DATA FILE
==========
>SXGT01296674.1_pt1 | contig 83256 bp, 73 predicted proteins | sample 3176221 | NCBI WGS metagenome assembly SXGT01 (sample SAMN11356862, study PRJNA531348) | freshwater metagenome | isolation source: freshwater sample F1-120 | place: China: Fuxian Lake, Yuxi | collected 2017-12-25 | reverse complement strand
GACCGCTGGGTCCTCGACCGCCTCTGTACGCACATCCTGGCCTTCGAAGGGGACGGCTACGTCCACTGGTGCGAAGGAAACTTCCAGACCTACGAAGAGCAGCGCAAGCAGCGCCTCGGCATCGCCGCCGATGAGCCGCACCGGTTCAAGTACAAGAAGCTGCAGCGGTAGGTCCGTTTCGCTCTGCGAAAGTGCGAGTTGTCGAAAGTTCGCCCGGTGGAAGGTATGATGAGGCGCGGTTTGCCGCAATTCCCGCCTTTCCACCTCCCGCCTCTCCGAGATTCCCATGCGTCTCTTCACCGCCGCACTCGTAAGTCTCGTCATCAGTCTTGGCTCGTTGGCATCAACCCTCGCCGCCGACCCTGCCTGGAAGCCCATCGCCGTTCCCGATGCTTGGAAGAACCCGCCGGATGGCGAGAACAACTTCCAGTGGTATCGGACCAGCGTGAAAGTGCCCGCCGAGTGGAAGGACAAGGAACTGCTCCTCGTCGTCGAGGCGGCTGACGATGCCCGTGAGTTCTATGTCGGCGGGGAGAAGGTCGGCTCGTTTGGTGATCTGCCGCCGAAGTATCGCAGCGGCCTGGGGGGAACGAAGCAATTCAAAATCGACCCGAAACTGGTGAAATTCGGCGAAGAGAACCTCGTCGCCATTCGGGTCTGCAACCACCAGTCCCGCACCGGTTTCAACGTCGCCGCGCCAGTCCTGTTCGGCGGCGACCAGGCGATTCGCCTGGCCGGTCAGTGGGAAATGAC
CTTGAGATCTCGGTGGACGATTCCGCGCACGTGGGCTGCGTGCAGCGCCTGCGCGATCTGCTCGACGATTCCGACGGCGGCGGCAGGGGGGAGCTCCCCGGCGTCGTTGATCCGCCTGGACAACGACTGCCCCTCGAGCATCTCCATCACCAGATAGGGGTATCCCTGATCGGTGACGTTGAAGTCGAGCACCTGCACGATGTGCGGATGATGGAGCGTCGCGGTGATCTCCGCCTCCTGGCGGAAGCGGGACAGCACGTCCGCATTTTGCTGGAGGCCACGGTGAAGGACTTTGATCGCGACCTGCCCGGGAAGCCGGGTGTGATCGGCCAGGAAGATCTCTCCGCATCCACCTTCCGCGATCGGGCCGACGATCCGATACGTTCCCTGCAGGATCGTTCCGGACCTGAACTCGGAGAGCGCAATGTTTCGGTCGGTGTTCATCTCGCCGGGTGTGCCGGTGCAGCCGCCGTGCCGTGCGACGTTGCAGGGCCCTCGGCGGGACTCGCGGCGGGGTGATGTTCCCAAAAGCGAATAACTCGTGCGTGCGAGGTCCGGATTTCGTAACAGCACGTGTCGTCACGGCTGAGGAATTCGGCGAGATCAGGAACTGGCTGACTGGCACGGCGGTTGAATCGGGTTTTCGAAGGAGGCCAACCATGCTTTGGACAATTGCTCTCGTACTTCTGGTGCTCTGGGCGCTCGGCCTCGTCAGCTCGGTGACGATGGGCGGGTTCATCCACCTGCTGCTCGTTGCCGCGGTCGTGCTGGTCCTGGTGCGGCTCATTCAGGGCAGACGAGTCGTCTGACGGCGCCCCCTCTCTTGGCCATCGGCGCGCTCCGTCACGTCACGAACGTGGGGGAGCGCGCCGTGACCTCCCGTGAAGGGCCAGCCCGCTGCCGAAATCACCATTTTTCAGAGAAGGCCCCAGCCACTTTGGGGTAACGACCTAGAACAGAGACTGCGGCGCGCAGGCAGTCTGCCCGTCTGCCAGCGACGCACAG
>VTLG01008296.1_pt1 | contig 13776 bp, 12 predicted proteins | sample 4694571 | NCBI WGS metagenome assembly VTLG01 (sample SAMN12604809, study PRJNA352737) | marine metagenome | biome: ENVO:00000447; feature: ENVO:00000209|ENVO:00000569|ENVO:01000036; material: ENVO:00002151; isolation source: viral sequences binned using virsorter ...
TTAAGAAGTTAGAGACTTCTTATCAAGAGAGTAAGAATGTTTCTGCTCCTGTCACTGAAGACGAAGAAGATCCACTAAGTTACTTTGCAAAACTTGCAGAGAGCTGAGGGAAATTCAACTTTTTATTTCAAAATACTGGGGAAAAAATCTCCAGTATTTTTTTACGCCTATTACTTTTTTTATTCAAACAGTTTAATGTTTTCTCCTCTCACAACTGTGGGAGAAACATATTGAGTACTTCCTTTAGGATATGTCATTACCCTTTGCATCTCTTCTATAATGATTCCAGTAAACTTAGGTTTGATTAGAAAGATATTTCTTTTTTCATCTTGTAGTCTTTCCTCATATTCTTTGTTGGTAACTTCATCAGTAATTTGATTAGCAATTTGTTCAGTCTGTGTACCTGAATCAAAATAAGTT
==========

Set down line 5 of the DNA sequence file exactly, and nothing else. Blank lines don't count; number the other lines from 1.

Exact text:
TTAAGAAGTTAGAGACTTCTTATCAAGAGAGTAAGAATGTTTCTGCTCCTGTCACTGAAGACGAAGAAGATCCACTAAGTTACTTTGCAAAACTTGCAGAGAGCTGAGGGAAATTCAACTTTTTATTTCAAAATACTGGGGAAAAAATCTCCAGTATTTTTTTACGCCTATTACTTTTTTTATTCAAACAGTTTAATGTTTTCTCCTCTCACAACTGTGGGAGAAACATATTGAGTACTTCCTTTAGGATATGTCATTACCCTTTGCATCTCTTCTATAATGATTCCAGTAAACTTAGGTTTGATTAGAAAGATATTTCTTTTTTCATCTTGTAGTCTTTCCTCATATTCTTTGTTGGTAACTTCATCAGTAATTTGATTAGCAATTTGTTCAGTCTGTGTACCTGAATCAAAATAAGTT